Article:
Freakonomics Radio is a one-hour award-winning podcast and public-radio project hosted by Stephen Dubner, with co-author Steve Levitt as a regular guest. It is produced in partnership with WNYC.
SUN 1am-2am, SAT 3pm-4pm
476. What Are the Police for, Anyway?
The U.S. is an outlier when it comes to policing, as evidenced by more than 1,000 fatal shootings by police each year. But we’re an outlier in other ways too: a heavily-armed populace, a fragile mental-health system, and the fact that we spend so much time in our cars. Add in a history of racism and it’s no surprise that barely half of all Americans have a lot of confidence in the police. So what if we start to think about policing as … philanthropy?
475. Why Does the Richest Country in the World Have So Many Poor Kids?
Among O.E.C.D. nations, the U.S. has one of the highest rates of child poverty. How can that be? To find out, Stephen Dubner speaks with a Republican senator, a Democratic mayor, and a large cast of econo-nerds. Along the way, we hear some surprisingly good news: Washington is finally ready to attack the problem head-on.
474. All You Need Is Nudge
When Richard Thaler published Nudge in 2008 (with co-author Cass Sunstein), the world was just starting to believe in his brand of behavioral economics. How did nudge theory hold up in the face of a global financial meltdown, a pandemic, and other existential crises? With the publication of a new, radically updated edition, Thaler tries to persuade Stephen Dubner that nudging is more relevant today than ever.
Is There Really a “Loneliness Epidemic”? (Ep. 407 Rebroadcast)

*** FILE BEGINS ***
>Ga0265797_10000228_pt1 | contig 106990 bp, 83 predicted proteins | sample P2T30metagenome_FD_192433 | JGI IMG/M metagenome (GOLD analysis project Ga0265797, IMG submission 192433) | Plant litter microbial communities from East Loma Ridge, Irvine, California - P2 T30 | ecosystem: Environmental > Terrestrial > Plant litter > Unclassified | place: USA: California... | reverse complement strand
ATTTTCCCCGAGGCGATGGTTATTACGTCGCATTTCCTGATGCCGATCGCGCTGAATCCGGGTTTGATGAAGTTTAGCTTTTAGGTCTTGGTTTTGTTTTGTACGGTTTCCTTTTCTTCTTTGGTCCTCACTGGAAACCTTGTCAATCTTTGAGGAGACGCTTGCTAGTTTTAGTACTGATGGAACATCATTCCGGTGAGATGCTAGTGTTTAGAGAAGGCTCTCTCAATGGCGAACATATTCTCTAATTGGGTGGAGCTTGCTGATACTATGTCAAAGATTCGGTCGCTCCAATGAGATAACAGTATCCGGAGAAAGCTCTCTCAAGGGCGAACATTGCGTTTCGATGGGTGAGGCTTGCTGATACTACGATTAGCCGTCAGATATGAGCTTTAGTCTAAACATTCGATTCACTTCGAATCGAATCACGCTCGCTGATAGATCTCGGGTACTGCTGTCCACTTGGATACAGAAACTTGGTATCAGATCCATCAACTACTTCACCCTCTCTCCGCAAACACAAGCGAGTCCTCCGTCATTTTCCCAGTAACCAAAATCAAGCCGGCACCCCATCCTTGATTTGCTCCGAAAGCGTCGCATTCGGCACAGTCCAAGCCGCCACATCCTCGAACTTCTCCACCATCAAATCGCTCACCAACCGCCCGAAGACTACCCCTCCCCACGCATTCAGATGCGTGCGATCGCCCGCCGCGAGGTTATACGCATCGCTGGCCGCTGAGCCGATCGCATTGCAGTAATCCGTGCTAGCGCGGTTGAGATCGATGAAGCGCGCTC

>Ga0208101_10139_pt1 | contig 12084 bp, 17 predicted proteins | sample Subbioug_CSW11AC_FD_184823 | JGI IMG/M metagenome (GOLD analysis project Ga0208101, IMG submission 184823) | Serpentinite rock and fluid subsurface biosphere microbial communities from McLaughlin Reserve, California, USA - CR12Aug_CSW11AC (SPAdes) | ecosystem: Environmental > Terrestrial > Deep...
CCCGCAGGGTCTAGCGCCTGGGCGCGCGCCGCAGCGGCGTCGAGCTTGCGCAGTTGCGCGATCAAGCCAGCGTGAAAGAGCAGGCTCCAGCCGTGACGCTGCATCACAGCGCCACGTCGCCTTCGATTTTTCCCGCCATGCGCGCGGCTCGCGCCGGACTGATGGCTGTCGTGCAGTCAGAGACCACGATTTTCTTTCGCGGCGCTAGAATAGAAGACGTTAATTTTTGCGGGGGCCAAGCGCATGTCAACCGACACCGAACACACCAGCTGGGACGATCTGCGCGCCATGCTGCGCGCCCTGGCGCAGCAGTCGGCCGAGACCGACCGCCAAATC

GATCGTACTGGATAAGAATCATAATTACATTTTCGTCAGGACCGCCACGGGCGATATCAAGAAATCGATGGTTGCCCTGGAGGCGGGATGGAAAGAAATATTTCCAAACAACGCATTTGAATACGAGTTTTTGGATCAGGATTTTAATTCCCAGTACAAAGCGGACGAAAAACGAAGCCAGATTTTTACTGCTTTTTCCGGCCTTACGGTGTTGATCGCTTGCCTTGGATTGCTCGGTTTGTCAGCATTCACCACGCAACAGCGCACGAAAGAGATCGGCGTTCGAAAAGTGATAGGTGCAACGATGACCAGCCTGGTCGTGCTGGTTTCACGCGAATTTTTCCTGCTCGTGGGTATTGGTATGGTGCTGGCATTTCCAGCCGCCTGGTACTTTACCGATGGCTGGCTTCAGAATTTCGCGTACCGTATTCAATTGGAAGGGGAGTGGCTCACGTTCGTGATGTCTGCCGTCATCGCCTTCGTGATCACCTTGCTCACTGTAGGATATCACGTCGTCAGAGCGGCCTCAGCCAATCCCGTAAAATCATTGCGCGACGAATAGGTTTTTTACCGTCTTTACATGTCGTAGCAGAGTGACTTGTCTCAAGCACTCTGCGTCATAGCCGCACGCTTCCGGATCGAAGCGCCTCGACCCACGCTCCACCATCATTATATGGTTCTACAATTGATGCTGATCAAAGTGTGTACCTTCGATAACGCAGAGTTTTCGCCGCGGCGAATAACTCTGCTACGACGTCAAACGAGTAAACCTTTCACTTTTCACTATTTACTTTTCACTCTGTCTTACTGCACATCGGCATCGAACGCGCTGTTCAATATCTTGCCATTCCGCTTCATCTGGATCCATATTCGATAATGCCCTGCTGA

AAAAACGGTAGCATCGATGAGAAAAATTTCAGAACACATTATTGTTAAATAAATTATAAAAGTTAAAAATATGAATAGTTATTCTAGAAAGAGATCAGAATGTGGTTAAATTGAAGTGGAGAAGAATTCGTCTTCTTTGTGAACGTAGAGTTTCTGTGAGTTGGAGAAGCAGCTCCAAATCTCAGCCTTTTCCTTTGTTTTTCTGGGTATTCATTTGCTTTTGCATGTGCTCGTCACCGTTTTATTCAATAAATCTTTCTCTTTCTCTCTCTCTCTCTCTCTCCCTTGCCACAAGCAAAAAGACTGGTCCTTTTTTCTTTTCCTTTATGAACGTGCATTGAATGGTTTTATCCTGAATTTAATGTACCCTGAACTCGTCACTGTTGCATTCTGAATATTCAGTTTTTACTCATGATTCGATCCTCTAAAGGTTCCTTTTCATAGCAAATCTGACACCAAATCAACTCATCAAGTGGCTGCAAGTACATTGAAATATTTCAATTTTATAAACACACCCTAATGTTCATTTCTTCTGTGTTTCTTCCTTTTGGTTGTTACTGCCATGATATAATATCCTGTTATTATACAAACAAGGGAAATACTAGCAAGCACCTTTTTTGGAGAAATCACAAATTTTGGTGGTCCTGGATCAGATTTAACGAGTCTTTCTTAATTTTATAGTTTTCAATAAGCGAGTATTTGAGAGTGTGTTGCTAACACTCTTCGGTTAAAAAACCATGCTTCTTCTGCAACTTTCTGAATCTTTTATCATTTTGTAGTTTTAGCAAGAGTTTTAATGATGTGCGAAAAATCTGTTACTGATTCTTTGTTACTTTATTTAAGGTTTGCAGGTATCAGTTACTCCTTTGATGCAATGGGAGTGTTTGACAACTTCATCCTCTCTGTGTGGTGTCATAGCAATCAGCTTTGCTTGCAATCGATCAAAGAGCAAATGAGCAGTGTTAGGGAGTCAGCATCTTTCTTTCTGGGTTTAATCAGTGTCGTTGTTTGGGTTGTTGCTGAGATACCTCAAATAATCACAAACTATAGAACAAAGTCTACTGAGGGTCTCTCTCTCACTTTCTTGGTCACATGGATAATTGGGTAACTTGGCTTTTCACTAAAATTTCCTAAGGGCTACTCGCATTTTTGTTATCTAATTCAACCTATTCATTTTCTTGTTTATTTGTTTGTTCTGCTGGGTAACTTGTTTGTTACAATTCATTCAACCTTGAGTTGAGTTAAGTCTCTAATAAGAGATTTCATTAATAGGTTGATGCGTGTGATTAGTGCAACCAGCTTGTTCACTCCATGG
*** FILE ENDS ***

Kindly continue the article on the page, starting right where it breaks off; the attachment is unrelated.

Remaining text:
That’s what some health officials are saying, but the data aren’t so clear. We look into what’s known (and not known) about the prevalence and effects of loneliness — including the possible upsides.
473. These Jobs Were Not Posted on ZipRecruiter
In a conversation fresh from the Freakonomics Radio Network’s podcast laboratory, Michèle Flournoy (one of the highest-ranking women in Defense Department history) speaks with Cecil Haney (one of the U.S. Navy’s first Black four-star admirals) about nuclear deterrence, smart leadership, and how to do inclusion right.
Reasons to Be Cheerful (Ep. 417 Rebroadcast)
Humans have a built-in “negativity bias,” which means we give bad news much more power than good. Would the Covid-19 crisis be an opportune time to reverse this tendency?
472. This Is Your Brain on Pollution
Air pollution is estimated to cause 7 million deaths a year and cost the global economy nearly $3 trillion. But is the true cost even higher? Stephen Dubner explores the links between pollution and cognitive function, and enlists two fellow Freakonomics Radio Network hosts in a homegrown experiment.
471. Mayor Pete and Elaine Chao Hit the Road
While other countries seem to build spectacular bridges, dams, and even entire cities with ease, the U.S. is stuck in pothole-fixing mode. We speak with an array of transportation nerds — including the secretary of transportation and his immediate predecessor — to see if a massive federal infrastructure package can put America back in the driver’s seat.